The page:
Bernisa Davis didn't want to dig up the memories of her mother's murder. She didn't want to sift through the fear and pain of living with a monster. She doesn't even care if that monster is caught. But she knows that by telling her story to New Times, she is finally speaking out. And that could be dangerous.

"We're the bait," she says of the Miami-Dade Police Department's plan to publicize her and her sister's story. "I think my father is still alive. And he's coming to get us."

Fourteen years after they last saw Nuñez, the wounds he inflicted upon the two sisters have largely healed. Both women have families and jobs. They live in the same city and speak nearly every day on the phone. But the sisterly bonds that were severed by abuse have yet to fully mend. And they are still bitterly divided over their mother's memory.

"Gloria forgives our mother," Bernisa says. "But I don't even want to hear her name."

Sitting in her shoebox apartment in north central Hollywood, Bernisa says that if she's angry with anyone, it's her mother, not Nuñez. "She picked a drunk and a drug addict," she says.

Much of Bernisa's bitterness has come in the past seven years, since she had her own daughter. She relented to her husband's requests for a child, only for them to divorce last year. "Living with someone else is being trapped," she says of her marriage. "I never wanted to have a kid. I saw my baby sister die in my hands. I didn't want to have a daughter die in my hands as well.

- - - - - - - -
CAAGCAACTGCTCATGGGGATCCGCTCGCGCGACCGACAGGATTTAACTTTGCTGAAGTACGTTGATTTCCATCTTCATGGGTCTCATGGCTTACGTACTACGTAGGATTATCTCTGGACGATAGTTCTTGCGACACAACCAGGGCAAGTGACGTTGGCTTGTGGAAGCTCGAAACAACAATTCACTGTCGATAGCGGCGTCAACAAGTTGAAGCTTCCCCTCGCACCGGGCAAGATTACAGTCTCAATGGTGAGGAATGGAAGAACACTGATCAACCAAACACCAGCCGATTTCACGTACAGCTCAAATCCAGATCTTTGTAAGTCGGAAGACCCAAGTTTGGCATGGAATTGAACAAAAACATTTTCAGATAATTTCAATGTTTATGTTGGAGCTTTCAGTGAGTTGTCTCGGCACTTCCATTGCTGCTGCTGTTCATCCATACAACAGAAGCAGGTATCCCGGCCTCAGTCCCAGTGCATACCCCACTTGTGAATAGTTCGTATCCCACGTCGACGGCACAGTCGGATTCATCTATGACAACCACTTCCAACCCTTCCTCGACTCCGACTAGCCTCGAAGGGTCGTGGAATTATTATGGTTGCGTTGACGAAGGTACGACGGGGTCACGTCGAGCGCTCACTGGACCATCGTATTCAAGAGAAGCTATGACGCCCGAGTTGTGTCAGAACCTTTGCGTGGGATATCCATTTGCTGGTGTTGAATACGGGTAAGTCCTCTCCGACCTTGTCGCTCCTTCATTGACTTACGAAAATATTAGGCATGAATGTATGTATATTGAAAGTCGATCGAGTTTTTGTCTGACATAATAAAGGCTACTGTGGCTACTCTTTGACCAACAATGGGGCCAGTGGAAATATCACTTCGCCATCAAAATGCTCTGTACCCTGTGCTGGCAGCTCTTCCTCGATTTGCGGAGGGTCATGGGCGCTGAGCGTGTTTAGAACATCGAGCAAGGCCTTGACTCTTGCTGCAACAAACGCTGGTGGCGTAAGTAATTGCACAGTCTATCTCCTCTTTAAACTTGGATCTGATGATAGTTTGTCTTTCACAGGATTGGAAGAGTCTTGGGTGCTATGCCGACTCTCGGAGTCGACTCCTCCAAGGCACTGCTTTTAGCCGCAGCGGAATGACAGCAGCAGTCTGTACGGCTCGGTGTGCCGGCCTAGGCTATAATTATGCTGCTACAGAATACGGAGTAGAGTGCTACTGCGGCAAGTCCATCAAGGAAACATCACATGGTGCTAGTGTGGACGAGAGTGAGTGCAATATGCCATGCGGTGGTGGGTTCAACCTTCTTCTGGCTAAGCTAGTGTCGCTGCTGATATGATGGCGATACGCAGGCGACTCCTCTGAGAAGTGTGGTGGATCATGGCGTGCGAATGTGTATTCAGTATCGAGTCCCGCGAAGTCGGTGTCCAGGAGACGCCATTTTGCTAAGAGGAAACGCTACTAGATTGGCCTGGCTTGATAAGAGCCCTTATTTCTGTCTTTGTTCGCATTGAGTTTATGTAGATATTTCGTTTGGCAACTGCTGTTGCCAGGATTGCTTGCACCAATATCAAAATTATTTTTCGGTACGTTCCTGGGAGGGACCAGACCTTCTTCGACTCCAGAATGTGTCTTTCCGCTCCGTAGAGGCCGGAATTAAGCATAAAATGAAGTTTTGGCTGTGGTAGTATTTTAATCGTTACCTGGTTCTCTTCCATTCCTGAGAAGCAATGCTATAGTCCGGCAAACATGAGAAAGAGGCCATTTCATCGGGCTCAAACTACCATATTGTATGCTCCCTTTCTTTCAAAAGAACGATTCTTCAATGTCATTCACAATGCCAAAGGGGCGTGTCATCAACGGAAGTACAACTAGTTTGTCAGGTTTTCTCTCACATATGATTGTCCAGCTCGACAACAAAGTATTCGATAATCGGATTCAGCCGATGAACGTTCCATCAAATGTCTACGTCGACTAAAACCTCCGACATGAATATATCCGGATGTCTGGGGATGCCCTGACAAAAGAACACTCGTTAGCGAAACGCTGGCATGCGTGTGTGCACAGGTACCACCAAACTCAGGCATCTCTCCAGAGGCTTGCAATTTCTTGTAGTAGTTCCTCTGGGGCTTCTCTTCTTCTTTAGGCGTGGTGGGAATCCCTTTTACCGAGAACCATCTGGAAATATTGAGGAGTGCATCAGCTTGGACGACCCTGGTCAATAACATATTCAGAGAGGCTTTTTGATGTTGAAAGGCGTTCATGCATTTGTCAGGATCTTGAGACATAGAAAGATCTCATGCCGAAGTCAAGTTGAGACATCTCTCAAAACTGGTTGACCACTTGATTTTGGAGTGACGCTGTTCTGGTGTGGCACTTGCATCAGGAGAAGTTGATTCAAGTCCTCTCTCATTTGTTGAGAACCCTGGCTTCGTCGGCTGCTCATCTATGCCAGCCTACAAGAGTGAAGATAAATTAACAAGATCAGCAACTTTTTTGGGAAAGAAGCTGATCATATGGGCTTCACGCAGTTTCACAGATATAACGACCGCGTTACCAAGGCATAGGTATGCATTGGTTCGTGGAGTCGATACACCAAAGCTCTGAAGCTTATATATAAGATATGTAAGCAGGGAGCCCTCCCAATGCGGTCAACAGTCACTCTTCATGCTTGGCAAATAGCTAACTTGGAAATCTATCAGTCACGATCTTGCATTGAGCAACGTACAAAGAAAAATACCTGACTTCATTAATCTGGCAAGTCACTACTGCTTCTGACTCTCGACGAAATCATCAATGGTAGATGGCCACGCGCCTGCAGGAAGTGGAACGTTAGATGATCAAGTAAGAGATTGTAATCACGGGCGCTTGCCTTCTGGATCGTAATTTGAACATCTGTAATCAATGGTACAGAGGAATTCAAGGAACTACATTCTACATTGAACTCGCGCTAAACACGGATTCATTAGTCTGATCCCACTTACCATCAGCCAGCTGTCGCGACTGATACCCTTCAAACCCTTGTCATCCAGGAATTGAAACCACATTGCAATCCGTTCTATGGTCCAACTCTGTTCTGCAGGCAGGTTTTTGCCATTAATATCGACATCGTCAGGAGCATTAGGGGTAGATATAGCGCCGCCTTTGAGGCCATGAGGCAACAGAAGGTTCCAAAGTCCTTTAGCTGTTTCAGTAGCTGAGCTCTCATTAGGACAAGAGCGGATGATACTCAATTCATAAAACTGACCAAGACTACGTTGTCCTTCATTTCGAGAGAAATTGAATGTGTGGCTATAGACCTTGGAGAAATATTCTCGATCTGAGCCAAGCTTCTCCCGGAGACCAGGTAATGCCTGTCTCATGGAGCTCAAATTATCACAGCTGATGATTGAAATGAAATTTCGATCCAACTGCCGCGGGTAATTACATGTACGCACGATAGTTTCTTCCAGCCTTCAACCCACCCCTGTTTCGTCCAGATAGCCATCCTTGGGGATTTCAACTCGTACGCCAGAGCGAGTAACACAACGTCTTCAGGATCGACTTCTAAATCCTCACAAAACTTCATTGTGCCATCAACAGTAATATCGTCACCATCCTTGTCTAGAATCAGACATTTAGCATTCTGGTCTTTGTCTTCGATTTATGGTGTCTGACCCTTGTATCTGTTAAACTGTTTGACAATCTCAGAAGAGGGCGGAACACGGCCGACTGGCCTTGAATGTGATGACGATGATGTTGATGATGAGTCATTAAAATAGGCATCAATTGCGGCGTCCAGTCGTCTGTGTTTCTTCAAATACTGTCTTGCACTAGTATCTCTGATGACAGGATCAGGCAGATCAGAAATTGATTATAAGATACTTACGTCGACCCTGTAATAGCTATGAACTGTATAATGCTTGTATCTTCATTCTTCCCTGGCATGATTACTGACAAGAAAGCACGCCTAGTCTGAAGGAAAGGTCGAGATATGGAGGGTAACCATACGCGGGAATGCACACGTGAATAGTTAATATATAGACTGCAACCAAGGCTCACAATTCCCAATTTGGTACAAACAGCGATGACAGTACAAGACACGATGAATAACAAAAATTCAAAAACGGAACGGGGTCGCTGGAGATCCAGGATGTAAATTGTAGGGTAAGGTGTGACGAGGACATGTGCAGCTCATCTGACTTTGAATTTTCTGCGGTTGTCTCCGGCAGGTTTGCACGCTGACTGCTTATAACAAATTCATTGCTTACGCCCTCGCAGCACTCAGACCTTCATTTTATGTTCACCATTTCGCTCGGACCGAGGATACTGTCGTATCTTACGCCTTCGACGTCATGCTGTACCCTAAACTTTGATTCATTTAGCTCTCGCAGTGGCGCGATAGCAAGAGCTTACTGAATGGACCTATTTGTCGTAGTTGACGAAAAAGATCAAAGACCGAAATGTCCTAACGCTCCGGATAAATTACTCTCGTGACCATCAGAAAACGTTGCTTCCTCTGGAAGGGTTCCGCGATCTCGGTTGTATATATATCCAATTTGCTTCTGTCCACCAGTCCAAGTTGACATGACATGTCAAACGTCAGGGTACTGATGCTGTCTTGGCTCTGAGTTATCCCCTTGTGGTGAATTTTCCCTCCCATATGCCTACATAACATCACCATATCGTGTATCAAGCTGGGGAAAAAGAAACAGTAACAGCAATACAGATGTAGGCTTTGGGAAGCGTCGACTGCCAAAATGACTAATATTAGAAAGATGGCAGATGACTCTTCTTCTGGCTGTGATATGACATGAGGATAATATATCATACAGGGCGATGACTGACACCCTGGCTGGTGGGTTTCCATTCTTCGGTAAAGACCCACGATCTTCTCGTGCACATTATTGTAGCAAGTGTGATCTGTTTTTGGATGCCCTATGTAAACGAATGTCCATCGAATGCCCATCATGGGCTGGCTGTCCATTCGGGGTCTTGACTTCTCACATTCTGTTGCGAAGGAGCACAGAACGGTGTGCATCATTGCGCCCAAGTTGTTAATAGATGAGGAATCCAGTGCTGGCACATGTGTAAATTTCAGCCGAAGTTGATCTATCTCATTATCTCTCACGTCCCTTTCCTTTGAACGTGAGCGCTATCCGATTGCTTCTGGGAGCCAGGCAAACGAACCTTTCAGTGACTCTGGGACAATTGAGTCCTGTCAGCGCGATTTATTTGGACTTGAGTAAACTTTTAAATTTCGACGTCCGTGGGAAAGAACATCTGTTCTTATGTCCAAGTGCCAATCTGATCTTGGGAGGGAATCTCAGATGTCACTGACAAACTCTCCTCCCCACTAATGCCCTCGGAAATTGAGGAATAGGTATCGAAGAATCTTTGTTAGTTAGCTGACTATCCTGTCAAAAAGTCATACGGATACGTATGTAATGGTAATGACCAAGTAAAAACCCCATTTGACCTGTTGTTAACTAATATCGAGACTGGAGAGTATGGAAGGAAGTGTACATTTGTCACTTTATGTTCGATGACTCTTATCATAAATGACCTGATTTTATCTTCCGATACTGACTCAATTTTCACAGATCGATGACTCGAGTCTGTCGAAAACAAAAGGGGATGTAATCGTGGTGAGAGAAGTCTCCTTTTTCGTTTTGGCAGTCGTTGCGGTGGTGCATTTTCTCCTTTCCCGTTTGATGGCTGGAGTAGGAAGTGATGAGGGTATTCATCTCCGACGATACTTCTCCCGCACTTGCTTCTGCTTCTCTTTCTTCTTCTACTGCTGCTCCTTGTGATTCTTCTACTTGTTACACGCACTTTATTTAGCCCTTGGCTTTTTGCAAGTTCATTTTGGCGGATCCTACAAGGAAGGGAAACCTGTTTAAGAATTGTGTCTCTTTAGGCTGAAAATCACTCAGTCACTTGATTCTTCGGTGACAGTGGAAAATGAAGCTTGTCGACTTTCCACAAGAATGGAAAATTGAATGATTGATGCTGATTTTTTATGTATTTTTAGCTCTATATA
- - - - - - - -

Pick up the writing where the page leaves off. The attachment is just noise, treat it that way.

"But my daughter is my twin," she says, pointing to a photo of little Bernisa on the refrigerator. It is the only photo in the narrow one-bedroom apartment, which is dominated by a giant cardboard castle. The only other item on the bare white walls is a crucifix, hung above the castle turret like a morning star.

"I just want to take my daughter to the park, help her with her homework," Bernisa says, "the usual stuff that I never had."

Three miles west, near Florida's Turnpike, the walls in Gloria's apartment are covered with pictures and plaques. There is a mechanic's award for Milton and photos of Gloria's two sons. Like her sister, Gloria has overcome so many horrors that her proudest achievement is simply keeping those horrors from touching her own children.

"Half the people out there prostituting themselves or using drugs have not gone through the stuff that I've gone through," she says. "I didn't turn to drugs. I didn't turn to prostitution. I'm really proud of that. I'm a survivor."

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25 comments
hclarke1
hclarke1

This is kind of mindblowing. I remember vacationing in Miami that week in 1985 as a ten year old approaching eleven: and this was one of the sensational stories on the local news that week...those body parts floating all over Biscayne Bay.